Qantas’ $100 Million Plan to Upgrade Global Lounge Network Unveiled
Thanks to a faster-than-expected recovery in domestic travel demands, Qantas is dropping AUD$100 million to upgrade its lounge network in airports both in Australia and around the world. Hailed as the most significant investment in the Qantas lounge network in over a decade, the upgrades include a new flagship first-class lounge at London’s Heathrow Airport, plus redevelopments for the existing Business Class Lounge in Sydney and Melbourne International Airport.
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According to a press release, the goal is to “significantly enhance” the airline’s network of lounges, “elevating the pre-flight and transit travel experience for customers to a new level of luxury at key destinations.” Announced two days before Qantas posted AUD$9.9 billion in revenue, Qantas Group CEO Alan Joyce is telling customers that despite charging a premium, “you get more value with Qantas”.
Already boasting an extensive lounge network, including 42 in Australia and nine overseas, Joyce said the national airline has “three new and upgraded lounge spaces due to open this year, and the pipeline we’re announcing today will take us through to 2025.”
It’s a pipeline headlined by a new First Lounge at London’s Heathrow Airport. Operating alongside the current International Lounge, the luxurious London First Lounge is intended to have direct access to boarding gates, expansive airport views, a focus on well-being amenities, and an unrivalled dining experience. However, all these plans are still subject to agreement with Heathrow Airport and UK regulators.
Once complete, it will be the fifth destination to offer a Qantas First Lounge, along with Los Angeles, Melbourne, Singapore, and the original Marc Newson-designed First Lounge in Sydney. The planned launch date will coincide with the first Project Sunrise non-stop long-haul travel flights straight to Sydney from London and New York aboard Qantas’ new fleet of A350 aircraft with dedicated Wellbeing Zones designed for movement, stretching and hydration.
“Millions of people a year visit our lounges, and they are typically our frequent flyers who travel with us the most,” said Joyce. “Anything we do to improve them is a way of saying thank you to our most loyal customers.”
Also in the works is the re-opening of a refreshed Hong Kong International Lounge, a complete refurbishment and expansion of the International Business Lounge in Sydney, an updated and expanded International Business Lounge in Melbourne, a new Hobart Qantas Club and a new Broome Regional Lounge with double the seats! The significant focus on modernising Australian lounges can be attributed to increasing domestic operational profits. The number of flights reached 94% of the group’s pre-pandemic flying capacity, up from 86% in the second half of last year.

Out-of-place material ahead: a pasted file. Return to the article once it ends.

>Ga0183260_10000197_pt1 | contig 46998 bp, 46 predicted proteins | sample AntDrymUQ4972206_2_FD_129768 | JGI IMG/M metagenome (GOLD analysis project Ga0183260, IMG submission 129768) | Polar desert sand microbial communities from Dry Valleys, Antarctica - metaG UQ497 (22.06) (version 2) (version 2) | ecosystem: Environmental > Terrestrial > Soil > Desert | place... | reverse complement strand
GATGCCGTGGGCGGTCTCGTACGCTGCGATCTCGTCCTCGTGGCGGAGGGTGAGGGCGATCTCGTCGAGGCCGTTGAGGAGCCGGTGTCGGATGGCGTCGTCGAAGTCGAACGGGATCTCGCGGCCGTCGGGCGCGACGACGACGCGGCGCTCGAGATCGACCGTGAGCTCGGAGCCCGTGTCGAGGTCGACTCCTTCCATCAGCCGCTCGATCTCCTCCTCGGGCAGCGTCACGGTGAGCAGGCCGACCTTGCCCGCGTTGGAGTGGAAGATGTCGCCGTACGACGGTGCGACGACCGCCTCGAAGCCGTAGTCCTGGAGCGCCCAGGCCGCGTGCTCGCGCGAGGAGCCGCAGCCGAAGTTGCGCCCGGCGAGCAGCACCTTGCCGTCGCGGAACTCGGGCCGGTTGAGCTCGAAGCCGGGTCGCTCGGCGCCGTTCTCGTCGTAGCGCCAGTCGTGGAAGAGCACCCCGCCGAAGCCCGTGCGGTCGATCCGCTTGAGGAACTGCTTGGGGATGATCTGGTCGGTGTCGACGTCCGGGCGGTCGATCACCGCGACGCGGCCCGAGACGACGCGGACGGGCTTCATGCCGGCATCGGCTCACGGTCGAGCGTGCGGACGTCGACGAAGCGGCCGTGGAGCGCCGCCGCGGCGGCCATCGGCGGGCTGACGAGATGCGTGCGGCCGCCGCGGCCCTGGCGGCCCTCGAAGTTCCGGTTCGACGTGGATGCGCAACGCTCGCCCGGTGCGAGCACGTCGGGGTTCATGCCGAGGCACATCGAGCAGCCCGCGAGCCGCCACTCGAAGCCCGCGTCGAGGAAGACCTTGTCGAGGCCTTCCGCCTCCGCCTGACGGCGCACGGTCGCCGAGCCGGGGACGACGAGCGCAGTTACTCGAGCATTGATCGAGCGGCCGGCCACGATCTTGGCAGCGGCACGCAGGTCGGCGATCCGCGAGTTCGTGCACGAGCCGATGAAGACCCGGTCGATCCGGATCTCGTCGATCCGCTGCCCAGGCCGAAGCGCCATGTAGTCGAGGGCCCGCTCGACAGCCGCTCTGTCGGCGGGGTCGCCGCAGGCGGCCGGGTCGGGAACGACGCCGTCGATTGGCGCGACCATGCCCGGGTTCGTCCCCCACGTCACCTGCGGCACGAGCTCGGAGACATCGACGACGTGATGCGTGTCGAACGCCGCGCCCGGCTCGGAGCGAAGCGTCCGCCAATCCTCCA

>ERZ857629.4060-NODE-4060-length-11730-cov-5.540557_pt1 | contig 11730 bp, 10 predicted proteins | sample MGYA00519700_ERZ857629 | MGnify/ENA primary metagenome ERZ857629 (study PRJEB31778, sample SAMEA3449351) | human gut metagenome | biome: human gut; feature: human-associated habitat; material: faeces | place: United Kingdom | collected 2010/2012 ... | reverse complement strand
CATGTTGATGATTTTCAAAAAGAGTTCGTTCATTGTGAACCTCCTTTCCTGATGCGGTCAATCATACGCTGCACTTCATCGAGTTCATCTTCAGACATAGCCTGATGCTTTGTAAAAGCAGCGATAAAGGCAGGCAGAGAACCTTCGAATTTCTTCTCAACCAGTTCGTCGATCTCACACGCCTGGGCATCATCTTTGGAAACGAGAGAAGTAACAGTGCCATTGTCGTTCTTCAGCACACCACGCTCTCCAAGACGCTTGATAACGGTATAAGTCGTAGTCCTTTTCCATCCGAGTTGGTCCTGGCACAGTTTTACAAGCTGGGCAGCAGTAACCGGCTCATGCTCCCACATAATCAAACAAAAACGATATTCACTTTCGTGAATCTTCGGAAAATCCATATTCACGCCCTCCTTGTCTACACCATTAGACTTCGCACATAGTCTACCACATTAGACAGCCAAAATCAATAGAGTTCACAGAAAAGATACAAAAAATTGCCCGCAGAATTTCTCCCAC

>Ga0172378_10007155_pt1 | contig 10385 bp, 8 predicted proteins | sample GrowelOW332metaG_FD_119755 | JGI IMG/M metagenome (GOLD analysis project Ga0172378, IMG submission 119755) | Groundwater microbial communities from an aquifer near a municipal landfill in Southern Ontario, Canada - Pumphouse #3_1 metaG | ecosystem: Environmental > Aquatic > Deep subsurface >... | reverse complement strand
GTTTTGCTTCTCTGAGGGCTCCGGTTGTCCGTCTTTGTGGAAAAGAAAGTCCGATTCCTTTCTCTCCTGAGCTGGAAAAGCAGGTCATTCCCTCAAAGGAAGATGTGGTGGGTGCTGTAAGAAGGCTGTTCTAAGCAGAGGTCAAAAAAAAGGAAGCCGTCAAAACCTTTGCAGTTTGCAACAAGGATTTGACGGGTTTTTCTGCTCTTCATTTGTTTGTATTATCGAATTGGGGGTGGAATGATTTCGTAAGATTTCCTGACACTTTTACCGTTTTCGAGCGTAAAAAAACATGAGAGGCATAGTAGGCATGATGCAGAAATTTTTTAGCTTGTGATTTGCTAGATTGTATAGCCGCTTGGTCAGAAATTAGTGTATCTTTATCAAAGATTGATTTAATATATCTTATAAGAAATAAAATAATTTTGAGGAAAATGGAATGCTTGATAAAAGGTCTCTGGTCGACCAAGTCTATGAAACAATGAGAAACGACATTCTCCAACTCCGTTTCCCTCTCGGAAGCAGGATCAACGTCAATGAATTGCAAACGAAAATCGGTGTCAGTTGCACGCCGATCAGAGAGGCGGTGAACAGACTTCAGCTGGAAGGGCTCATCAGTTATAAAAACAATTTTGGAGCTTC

“Being back in profit means we’re back to making long-term investments for our customers. That started with the major aircraft order we announced last year, and now we’re building on that with a major investment in our lounges,” said Joyce.
Domestic Aussie travellers (and tourists) will see the Qantas Business Class Lounge at Melbourne International Airport refreshed with an expanded footprint that will increase capacity by up to 30% to accommodate future passenger growth. The redevelopment of the Business Class Lounge at Sydney International Airport, which was paused during the pandemic, will increase capacity by 40% to more than 600 seats. Plus, a new signature food and beverage offering for Qantas customers in Melbourne and Sydney.
Also in the works is a proposed relocation into a new Hobart Qantas Club with increased capacity from 96 to 150 seats and a new Regional Lounge in Broome with 100 seats, instead of the previous 49, following “consistently strong demand from premium leisure travellers to the destination.” In light of the billion-dollar profits and lounge network updates, Alan Joyce said, “the ‘Spirit of Australia’ should not be about making a sly buck at everyone else’s expense”. Joyce’s comments have sparked furore from the general public, however, with many in the media suggesting Qantas’ massive profits were the result of exorbitant airfares offered at the height of a cost-of-living crisis.
Whether or not the revenue and profit figures result in cheaper airfares for Qantas customers seems to be a question for the broader airline industry, which now includes Bonza, Australia’s ‘Bogan’ Budget Airline. With domestic seat capacity tipped to reach 100 per cent by June, the hope is international seat capacity will also recover, putting downward pressure on ticket prices.
For now, we’ll just have to hope we score one of those 500,000 free flights to visit Hong Kong in 2023. Oh, and if you’re a fan of decadent first-class airline lounges, check out Eiffel Tower views and dual dining options at the Qatar Airways Premium Lounge at Paris’ Charles de Gaulle Airport, the airlines’ fifth international lounge. You can view images of the first upgrade Qantas lounge in Auckland below.